World Bank advises Kuwait to ''energize'' private sector
A World Bank team is visiting Kuwait to advise the oil-rich emirate on ways to "energize" a private sector that contributes just 25 percent of gross domestic product (GDP), economists said Monday.
The team will study obstacles to real economic reform and make proposals to transfer state-run public services to the private sector, Mahdi al-Jazzaf of Kuwait University told AFP.
The team has already held meetings with ministers, senior government officials, economists and representatives from the private sector.
"This is not the first visit. World Bank and International Monetary Fund (IMF) teams have been visiting Kuwait since 1992 to advise on liberalizing the economy," said Jazzaf, an economics professor who attended some of the meetings.
A field survey is being conducted on around 600 private firms to identify major obstacles hampering the private sector from playing its natural role, he said.
"The focus is on the best means to stimulate the private sector. Privatization is one way, but there are several other factors influencing the process," said Jazzaf, who has been involved in privatization efforts since 1992.
Other factors include economic reforms, attracting foreign investors and employing advanced technology, he said.
The first visit by the World Bank team resulted in several studies and a number of recommendations calling on the state to privatize public services.
The project began in 1995 with a disinvestment plan by selling part of the government stocks in local companies. The program had to be halted when shares prices plunged.
Privatization of public services has been restricted to a small number of construction projects, mainly due to stiff opposition from parliament and lack of well-defined plans to privatize public services.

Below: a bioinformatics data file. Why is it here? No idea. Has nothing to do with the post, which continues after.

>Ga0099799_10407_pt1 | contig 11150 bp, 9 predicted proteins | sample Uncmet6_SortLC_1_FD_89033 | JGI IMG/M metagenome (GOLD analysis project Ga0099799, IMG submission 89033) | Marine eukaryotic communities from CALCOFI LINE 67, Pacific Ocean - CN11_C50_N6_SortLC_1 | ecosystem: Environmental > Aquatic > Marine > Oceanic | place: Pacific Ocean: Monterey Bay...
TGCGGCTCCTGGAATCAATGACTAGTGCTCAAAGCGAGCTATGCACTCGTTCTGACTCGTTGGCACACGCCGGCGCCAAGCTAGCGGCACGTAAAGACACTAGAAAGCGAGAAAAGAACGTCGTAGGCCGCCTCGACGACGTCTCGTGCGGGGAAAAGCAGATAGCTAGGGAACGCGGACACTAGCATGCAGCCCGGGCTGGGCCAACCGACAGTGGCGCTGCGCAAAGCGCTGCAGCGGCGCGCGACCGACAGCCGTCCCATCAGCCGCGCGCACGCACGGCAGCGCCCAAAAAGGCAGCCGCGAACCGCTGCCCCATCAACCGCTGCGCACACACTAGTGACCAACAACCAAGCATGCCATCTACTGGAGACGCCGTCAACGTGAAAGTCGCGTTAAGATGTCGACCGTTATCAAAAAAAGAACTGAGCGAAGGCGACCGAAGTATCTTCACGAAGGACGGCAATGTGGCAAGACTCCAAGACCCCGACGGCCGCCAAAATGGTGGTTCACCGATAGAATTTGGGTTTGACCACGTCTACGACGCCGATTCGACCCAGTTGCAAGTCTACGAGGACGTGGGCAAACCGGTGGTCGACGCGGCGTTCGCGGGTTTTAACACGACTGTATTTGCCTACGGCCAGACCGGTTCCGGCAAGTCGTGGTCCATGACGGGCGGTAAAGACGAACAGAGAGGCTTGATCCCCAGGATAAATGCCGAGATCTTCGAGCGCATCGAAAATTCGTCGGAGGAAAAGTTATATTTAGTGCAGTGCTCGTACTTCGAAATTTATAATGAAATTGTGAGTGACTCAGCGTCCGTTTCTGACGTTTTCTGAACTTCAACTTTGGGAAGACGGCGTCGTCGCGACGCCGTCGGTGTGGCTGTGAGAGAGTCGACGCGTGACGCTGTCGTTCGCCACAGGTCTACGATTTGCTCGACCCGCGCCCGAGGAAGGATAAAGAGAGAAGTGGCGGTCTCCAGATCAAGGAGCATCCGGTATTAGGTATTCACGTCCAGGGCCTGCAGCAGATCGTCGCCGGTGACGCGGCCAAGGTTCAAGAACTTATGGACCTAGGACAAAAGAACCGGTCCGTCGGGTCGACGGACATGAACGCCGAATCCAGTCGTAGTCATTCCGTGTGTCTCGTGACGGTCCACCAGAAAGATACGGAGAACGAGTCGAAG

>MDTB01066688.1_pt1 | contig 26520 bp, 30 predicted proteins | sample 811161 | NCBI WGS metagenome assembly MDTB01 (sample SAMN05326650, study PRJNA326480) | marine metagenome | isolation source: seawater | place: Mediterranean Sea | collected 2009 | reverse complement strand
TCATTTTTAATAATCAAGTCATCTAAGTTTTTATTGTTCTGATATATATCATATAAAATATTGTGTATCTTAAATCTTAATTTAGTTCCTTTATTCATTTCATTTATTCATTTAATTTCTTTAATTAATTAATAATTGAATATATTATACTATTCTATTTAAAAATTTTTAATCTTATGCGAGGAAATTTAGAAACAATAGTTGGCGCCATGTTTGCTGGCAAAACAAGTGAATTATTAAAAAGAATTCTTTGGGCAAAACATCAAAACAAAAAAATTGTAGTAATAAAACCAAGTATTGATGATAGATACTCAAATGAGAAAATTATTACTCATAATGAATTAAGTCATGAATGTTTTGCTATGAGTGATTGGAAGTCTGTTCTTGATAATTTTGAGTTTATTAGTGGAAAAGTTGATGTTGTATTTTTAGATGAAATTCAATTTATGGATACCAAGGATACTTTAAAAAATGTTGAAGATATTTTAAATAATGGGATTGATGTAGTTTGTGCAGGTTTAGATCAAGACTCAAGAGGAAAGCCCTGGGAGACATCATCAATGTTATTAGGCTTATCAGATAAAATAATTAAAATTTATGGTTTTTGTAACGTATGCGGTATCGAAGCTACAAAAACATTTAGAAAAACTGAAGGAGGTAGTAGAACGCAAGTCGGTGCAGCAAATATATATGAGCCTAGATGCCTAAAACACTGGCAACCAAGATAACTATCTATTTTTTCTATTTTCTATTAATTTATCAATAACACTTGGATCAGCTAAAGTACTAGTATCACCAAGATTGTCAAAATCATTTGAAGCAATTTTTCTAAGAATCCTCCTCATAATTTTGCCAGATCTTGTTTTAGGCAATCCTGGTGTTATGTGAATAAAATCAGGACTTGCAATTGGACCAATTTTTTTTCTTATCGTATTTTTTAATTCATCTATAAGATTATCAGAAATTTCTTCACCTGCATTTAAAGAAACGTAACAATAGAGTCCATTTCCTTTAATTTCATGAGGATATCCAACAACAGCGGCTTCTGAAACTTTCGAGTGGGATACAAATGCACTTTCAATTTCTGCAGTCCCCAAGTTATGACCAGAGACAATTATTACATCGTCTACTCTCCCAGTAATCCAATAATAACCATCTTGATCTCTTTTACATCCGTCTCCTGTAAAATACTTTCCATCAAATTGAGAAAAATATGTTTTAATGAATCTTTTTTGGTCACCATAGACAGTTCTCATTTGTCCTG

The World Bank team of a dozen experts this time will also focus on obstacles facing the entry of foreign investors into Kuwait, especially a 1955 taxation law which stipulates up to 55 percent tax on profits of foreign firms.
"Kuwait needs technology and capital to be invested in strategic sectors. This can be brought by foreign firms," Jazzaf said.
But the team's visit comes at a time when Kuwait, which sits on 10 percent of the world's proven oil reserves, is experiencing the best financial results in two decades, with a surplus of more than $3.9 billion posted last year, thanks to skyrocketing oil prices.
Although the government insists it will press on with reforms, local economists point out the surplus will inevitably slow reforms and liberalization, citing past examples of when high oil income rolls in.
The government submitted a reform action plan to parliament in June, but major economic legislation, including a privatization bill, has been put on hold until October.
All Kuwaiti citizens — only a third of the 2.2 million population — enjoy a cradle-to-grave welfare system.
They pay no income tax, enjoy free medical care and education, have guaranteed employment, and receive heavily-subsidised housing and low-priced utilities and fuel.
More than 93 percent of the Kuwaiti workforce of 221,000 have taken up their constitutional right to work in the state sector.— (AFP)
© Agence France Presse 2000
© 2000 Mena Report (www.menareport.com)